Turkish soldier on Syrian border (file)
Turkish soldier on Syrian border (file) Reuters

The Turkish army has called a meeting of troop commanders stationed along its fortified border with Syria to discuss a possible intervention in Syria, the Hurriyet newspaper reported on Sunday.

Turkey has boosted its military defenses on the volatile border over the past week, stationing tanks and anti-aircraft missiles there as well as bolstering troop numbers, as fighting between Islamist-led groups and Syrian regime forces in the northern city of Aleppo has intensified.

The Turkish build-up has fed speculation that the government is planning to intervene in Syria to push ISIS  jihadists back from the border and halt the advance of Kurdish forces who have made gains against the extremists in the area.

Prime Minister Ahmet Davutoglu on Thursday ruled out any prospect of an immediate intervention in Syria.

But Hurriyet said on Sunday that the Turkish Armed Forces had ordered all commanders of troops stationed along the border to attend a meeting at military headquarters in Ankara next week to discuss the details of such an operation.

The deployment of over 400 armored vehicles, which would carry military personnel and be protected by jammers against mines laid by ISIS terrorists, would be on the agenda at the meeting, Hurriyet reported on its website.

The role of the Turkish Air Force in supporting such an operation is also expected to be discussed, it added.

Turkey currently has 54,000 soldiers deployed along the Syrian border.  

Special forces commander Zekai Aksakalli on Sunday inspected troops on a tour of the southern border province of Kilis as a new convoy of artillery and missile batteries was deployed, Anatolia news agency reported.

Davutoglu said on Thursday that while a unilateral intervention was "out of the question" under current conditions, Turkey would "not wait for tomorrow" to act in Syria "in the event of a threat to domestic security."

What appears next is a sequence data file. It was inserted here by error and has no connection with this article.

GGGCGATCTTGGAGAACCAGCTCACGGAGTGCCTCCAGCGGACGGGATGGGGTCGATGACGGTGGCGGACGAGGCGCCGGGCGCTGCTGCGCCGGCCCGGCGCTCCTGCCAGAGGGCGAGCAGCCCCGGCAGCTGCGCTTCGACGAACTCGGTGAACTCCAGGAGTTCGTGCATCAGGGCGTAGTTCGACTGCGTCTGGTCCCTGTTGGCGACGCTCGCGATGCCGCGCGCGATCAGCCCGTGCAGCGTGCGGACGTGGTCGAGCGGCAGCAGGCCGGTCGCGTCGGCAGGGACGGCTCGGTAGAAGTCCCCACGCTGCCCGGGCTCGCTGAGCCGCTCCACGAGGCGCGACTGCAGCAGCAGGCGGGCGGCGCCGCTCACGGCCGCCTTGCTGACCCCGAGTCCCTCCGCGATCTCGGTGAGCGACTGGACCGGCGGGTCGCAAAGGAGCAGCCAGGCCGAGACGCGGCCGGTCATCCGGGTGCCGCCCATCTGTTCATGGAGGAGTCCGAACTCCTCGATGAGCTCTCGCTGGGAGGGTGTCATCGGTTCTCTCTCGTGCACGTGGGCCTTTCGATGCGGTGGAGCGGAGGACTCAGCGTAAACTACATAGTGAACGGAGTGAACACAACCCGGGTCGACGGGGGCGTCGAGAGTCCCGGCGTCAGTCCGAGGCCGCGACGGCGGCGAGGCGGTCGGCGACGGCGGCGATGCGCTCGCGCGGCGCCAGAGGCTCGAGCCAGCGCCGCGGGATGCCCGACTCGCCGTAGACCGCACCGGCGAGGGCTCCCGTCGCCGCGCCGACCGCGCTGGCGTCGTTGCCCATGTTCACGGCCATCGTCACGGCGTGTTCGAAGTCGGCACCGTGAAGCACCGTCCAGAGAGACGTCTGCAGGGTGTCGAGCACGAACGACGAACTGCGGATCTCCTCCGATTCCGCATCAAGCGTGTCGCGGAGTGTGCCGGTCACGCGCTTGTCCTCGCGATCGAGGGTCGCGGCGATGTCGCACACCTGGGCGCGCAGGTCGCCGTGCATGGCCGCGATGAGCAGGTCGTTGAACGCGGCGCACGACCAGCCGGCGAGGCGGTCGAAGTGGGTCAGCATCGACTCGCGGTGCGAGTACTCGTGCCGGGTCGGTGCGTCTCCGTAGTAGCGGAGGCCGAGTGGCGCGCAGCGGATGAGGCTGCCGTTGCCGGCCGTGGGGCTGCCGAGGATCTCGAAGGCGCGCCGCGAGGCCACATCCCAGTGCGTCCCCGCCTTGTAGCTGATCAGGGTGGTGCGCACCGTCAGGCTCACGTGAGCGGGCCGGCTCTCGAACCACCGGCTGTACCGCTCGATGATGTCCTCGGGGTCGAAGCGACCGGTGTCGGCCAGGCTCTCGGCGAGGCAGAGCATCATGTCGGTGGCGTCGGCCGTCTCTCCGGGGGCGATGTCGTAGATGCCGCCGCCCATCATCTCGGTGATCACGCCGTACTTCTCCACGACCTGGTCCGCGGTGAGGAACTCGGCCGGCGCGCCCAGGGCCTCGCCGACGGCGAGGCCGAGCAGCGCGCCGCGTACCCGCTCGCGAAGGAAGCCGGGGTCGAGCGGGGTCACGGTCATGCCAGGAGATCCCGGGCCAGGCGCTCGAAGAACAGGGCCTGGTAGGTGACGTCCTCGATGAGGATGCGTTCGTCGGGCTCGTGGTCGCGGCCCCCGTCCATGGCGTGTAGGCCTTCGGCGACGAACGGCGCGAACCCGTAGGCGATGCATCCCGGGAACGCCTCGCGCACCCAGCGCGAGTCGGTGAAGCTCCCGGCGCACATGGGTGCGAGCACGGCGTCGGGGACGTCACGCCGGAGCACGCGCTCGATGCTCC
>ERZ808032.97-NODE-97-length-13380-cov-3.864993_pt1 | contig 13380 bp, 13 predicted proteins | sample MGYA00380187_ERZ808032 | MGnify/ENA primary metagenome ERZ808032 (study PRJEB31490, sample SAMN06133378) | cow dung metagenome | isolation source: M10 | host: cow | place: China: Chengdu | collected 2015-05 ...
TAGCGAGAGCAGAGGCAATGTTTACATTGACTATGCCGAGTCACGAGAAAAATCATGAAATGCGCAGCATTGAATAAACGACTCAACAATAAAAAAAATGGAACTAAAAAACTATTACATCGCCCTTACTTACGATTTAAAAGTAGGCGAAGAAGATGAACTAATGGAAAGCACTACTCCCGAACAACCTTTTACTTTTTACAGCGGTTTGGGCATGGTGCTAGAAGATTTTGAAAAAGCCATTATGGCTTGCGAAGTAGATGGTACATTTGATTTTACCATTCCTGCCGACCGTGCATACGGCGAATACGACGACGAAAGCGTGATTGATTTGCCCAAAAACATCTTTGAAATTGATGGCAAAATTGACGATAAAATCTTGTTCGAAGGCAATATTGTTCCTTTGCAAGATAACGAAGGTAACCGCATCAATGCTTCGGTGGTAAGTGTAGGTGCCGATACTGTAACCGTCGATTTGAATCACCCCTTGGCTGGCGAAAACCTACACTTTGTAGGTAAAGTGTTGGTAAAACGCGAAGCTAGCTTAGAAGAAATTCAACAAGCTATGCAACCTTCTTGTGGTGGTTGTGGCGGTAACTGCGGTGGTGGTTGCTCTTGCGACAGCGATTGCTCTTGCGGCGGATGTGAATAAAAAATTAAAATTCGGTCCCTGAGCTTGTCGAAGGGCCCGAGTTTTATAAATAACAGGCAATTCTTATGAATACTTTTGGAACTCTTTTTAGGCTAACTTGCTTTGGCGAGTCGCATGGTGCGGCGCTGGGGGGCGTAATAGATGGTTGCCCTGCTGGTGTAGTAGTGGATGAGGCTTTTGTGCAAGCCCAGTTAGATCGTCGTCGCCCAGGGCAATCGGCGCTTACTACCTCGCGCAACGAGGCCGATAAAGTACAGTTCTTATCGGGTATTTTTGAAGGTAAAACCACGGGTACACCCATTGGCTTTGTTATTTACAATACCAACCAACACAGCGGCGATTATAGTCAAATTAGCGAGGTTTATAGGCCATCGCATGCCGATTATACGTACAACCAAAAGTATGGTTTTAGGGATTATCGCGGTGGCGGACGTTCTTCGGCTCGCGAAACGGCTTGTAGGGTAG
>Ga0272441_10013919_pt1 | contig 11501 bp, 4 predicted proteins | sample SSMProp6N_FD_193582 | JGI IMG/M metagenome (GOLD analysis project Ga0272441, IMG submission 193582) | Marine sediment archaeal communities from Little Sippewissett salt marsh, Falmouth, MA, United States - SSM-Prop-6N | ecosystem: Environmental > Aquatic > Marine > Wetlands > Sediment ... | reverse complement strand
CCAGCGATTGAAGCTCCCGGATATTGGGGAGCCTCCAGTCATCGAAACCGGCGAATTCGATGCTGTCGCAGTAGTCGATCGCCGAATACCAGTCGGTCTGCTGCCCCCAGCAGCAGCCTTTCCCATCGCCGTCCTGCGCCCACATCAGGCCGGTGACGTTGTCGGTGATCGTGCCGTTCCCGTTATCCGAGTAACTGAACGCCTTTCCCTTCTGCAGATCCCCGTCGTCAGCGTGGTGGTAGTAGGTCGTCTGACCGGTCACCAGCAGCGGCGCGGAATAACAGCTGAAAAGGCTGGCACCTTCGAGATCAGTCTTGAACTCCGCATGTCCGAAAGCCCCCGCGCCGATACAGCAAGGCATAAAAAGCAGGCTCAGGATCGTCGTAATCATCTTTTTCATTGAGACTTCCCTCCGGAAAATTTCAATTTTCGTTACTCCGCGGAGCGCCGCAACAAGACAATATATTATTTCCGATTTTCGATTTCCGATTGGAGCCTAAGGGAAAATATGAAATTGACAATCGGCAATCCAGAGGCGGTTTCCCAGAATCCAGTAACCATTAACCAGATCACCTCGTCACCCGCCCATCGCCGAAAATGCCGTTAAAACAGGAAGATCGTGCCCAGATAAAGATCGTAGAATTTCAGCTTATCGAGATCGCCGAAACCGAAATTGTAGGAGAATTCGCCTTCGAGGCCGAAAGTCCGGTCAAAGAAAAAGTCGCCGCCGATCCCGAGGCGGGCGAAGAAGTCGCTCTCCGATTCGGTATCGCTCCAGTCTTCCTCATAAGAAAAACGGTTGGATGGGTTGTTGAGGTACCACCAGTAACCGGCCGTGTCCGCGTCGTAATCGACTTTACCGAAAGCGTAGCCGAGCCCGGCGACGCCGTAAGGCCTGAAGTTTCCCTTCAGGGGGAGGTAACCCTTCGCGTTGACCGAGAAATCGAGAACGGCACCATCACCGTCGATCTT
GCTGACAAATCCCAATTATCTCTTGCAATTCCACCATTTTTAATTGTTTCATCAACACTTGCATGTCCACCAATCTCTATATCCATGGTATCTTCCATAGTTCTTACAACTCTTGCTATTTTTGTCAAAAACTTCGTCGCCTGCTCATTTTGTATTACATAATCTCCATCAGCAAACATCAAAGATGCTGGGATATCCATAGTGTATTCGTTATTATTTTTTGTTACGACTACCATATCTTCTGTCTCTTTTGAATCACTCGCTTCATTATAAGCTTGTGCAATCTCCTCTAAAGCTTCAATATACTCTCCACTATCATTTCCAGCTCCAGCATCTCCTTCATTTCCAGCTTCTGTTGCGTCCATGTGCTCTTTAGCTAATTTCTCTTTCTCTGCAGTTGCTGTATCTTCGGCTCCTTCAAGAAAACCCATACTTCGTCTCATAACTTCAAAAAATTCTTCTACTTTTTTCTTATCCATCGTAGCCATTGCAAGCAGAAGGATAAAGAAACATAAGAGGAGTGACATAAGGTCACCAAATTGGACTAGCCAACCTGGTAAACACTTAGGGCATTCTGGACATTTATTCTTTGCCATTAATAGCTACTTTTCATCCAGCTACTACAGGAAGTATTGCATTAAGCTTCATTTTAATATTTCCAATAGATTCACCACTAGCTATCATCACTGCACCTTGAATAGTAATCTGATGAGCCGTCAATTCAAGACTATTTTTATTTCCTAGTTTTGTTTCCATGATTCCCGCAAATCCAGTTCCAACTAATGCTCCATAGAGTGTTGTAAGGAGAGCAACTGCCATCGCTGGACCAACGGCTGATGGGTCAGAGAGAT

Turkey is one of the fiercest opponents of Bashar al-Assad's regime in Damascus and has taken in more than 1.8 million refugees since the war in Syria began.  

Ankara also fears that the growing power of Kurdish forces there will embolden Turkey's 15-million strong Kurdish minority, who have been fighting on and off to end the Turkish occupation of their land.

Many Kurds suspect that any Turkish intervention in Syria will be directed largely, if not entirely, at Kurdish militias as opposed to ISIS. They note that Turkey made no moves to intervene while ISIS controlled most of the border, and that talk of an invasion only began when Kurdish forces pushed the jihadists out.

Some have even gone so far as to suggest some kind of tacit agreement between Ankara and ISIS, though the Turkish government denies the claims.

There has been mounting evidence however that Turkey's Islamist-led  has been arming other jihadist rebel groups in Syria, including Al Qaeda's Nusra Front, using them as a buffer against Kurdish forces.

President Recep Tayyip Erdogan has said he would "never allow" the formation of a Kurdish state along Turkey's southern borders.